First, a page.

So I asked them to read a few paragraphs aloud. The bishop goes home to the monastery where he lives. He is told his mother had called to see him. He is overjoyed to learn this, but it is too late to see her now. He begins to feel ill (the illness that will lead to his death (but we, the readers, and he, do not know this yet). He says his prayers, scrupulously and attentively, and at the same time thinks of his mother and his childhood, which seems happier in retrospect than it did at the time.
How does this compare with Polycarp? Polycarp too has a journey, but unlike Bishop Pyotr in Chekhov's tale, he is on the run from the police, but eventually decides to give himself up. He too rides in a coach, but it isn't his, but the police commissioner's. He barks his shins as he gets down.
But there are other things too -- Polycarp feeds the arresting officers, and I was reminded of Beyers Naude, who had died last week. When he was banned, the Security Police often used to watch his house, noting details of any visitors. And his wife, Tannie Ilse, would take them coffee and biscuits out to the car. As St Paul says, when your enemy is hungry, feed him. I'm supposed to be the teacher here, but I'm learning a great deal from reading these stories.
Are the students learning anything, I wonder? And, like Bishop Pyotr, my mind goes back to my youth, to English I tutorials with Christina van Heyningen and Glen Culpepper on the lawn in front of the Arts Block at the University of Natal in Pietermaritzburg. Did they too wonder if they were getting anything of their enthusiasm across to these rather dull students? When I was 23 I was remarkably dull and unresponsive to literature and writing. Perhaps I should have done something else, and waited till I was 63 before doing English literature classes at university. I'd certainly have appreciated them better then. As they say, youth is wasted on the young.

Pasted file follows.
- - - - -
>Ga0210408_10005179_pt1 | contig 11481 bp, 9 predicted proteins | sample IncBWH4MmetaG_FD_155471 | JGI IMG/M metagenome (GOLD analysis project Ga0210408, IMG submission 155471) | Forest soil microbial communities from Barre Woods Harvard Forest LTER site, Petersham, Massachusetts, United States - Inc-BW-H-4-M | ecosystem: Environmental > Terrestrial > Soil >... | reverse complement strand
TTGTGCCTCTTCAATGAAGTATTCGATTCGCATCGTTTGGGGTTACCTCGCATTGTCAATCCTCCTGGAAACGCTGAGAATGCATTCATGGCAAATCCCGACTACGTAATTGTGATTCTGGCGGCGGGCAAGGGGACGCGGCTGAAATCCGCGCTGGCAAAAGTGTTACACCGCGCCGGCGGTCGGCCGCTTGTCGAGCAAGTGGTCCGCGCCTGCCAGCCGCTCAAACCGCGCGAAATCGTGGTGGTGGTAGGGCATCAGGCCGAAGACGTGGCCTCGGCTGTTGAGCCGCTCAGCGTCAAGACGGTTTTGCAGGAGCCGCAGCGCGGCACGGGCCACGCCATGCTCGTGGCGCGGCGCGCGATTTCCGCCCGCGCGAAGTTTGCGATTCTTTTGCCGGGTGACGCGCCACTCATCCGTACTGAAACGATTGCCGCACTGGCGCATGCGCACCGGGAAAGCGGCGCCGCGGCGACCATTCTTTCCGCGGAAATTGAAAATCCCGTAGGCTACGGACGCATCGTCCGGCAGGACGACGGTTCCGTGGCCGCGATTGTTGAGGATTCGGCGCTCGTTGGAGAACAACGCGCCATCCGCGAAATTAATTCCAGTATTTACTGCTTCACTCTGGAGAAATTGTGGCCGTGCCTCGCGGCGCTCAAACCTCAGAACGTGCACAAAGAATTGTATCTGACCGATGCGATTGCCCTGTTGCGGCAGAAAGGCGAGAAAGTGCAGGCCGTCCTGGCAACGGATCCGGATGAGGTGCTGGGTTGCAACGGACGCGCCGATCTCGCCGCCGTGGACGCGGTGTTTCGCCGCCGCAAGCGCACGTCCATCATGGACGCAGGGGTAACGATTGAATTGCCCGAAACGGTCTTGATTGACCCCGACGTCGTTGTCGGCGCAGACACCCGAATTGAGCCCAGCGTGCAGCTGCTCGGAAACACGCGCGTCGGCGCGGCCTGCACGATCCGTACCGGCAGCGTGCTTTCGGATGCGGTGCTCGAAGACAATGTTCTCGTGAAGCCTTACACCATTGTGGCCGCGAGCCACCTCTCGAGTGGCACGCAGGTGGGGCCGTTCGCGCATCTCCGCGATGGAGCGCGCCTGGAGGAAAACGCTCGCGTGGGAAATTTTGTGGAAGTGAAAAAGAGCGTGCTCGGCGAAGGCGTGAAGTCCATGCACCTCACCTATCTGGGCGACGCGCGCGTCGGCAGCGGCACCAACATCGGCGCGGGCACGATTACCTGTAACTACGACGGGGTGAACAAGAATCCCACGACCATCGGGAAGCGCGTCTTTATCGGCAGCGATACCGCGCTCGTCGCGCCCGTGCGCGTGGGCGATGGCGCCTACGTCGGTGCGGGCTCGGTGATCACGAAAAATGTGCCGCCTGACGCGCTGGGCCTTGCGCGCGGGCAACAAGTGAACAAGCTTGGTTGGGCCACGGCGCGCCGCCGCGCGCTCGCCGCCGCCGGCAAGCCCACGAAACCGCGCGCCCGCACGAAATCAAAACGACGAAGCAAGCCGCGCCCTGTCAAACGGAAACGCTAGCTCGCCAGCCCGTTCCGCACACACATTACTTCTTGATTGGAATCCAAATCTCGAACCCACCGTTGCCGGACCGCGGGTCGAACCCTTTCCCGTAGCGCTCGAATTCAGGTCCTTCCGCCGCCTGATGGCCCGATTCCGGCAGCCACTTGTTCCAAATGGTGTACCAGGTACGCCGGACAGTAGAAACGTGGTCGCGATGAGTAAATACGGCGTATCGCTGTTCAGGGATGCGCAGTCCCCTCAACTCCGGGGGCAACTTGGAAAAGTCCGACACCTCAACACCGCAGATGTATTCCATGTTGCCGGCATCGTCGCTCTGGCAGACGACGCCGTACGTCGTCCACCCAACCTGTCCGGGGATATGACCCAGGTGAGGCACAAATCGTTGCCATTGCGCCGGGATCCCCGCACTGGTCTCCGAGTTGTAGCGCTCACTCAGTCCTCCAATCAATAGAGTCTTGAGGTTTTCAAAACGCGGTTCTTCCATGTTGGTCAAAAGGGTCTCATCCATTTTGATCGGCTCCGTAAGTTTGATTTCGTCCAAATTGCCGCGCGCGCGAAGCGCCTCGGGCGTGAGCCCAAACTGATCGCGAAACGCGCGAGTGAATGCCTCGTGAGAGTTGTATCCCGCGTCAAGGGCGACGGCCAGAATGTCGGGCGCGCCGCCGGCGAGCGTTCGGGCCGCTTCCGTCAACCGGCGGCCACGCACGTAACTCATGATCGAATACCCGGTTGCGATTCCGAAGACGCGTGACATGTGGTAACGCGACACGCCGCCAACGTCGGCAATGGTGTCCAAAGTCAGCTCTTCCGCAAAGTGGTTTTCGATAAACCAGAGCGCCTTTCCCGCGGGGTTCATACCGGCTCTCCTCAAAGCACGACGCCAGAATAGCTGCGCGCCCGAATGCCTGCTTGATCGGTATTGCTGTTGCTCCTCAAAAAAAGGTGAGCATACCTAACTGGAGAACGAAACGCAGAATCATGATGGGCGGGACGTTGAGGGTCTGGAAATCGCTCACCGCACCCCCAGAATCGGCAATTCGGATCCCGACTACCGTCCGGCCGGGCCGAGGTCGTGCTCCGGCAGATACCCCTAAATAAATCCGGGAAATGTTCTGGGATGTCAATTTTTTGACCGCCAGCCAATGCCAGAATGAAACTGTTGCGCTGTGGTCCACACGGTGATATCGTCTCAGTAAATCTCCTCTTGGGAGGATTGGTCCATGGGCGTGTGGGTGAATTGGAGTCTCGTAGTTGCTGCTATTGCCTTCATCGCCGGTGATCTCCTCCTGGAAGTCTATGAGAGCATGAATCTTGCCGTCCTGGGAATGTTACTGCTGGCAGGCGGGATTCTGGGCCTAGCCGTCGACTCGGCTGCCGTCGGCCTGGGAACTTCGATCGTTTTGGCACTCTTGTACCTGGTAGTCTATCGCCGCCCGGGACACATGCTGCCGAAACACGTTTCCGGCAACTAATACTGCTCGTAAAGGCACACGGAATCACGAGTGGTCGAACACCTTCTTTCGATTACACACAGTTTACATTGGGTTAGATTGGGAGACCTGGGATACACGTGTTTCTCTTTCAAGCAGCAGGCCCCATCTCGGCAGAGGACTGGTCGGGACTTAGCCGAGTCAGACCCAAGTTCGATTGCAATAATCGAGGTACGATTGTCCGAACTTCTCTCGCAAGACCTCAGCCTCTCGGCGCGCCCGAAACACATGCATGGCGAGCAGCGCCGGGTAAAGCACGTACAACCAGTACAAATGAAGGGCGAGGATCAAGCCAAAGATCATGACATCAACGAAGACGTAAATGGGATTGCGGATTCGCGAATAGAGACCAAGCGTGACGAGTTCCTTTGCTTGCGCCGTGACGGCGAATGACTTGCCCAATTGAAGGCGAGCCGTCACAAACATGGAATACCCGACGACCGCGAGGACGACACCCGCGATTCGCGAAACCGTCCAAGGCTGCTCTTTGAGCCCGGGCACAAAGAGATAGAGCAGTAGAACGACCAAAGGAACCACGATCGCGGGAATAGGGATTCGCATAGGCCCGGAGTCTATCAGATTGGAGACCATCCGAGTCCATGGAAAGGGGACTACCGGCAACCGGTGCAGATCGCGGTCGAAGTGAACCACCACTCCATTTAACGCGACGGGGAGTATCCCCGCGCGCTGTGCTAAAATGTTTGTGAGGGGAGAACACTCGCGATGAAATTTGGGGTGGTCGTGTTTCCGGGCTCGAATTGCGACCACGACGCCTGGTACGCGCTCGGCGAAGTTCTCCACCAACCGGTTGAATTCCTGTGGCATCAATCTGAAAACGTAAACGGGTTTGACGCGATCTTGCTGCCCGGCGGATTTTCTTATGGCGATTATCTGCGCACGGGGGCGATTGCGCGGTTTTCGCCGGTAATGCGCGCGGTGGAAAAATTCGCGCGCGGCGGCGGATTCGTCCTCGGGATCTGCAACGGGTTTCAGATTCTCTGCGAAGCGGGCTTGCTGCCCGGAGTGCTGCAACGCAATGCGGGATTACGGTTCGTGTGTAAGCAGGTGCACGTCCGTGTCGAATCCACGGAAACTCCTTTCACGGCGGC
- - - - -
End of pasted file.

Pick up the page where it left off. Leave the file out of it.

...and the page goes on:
And then I remembered that in discussing this Father Athanasius and I did have specific outcomes in mind after all. Ambitious, unrealistic, and certainly not likely to be accepted as a Level 4 unit standard with the South African Qualifications Authority (SAQA). We wanted the students to write literature -- in Shona, North Sotho, Zulu, and whatever language the Congolese student spoke at home. Perhaps, who knows, one of them may be the new Chekhov for that language. So we gave them an assignment: write your own story about a bishop. It can be fact or fiction, real or imaginary. How long? How many words? How many pages? As long as it takes to say what you have to say, no more and no less.
They had until the end of the semester to write them. Perhaps some might be worthy of publication. Yes, that's an outcome. And it's quite specific.
But the outcome was never achieved. None of the students wrote a story.
So I was glad that I had come to Chekhov's stories at the age of 63, rather than the age of 23. I'd probably not have appreciated them at the younger age. And I learned from this biography that Chekhov was only halfway between those ages when he died. I learned that The Bishop was one of his mature stories, written at a time when he was looking forward to his own death, from TB. And I learned that it differed a great deal from the stories he wrote in his youth.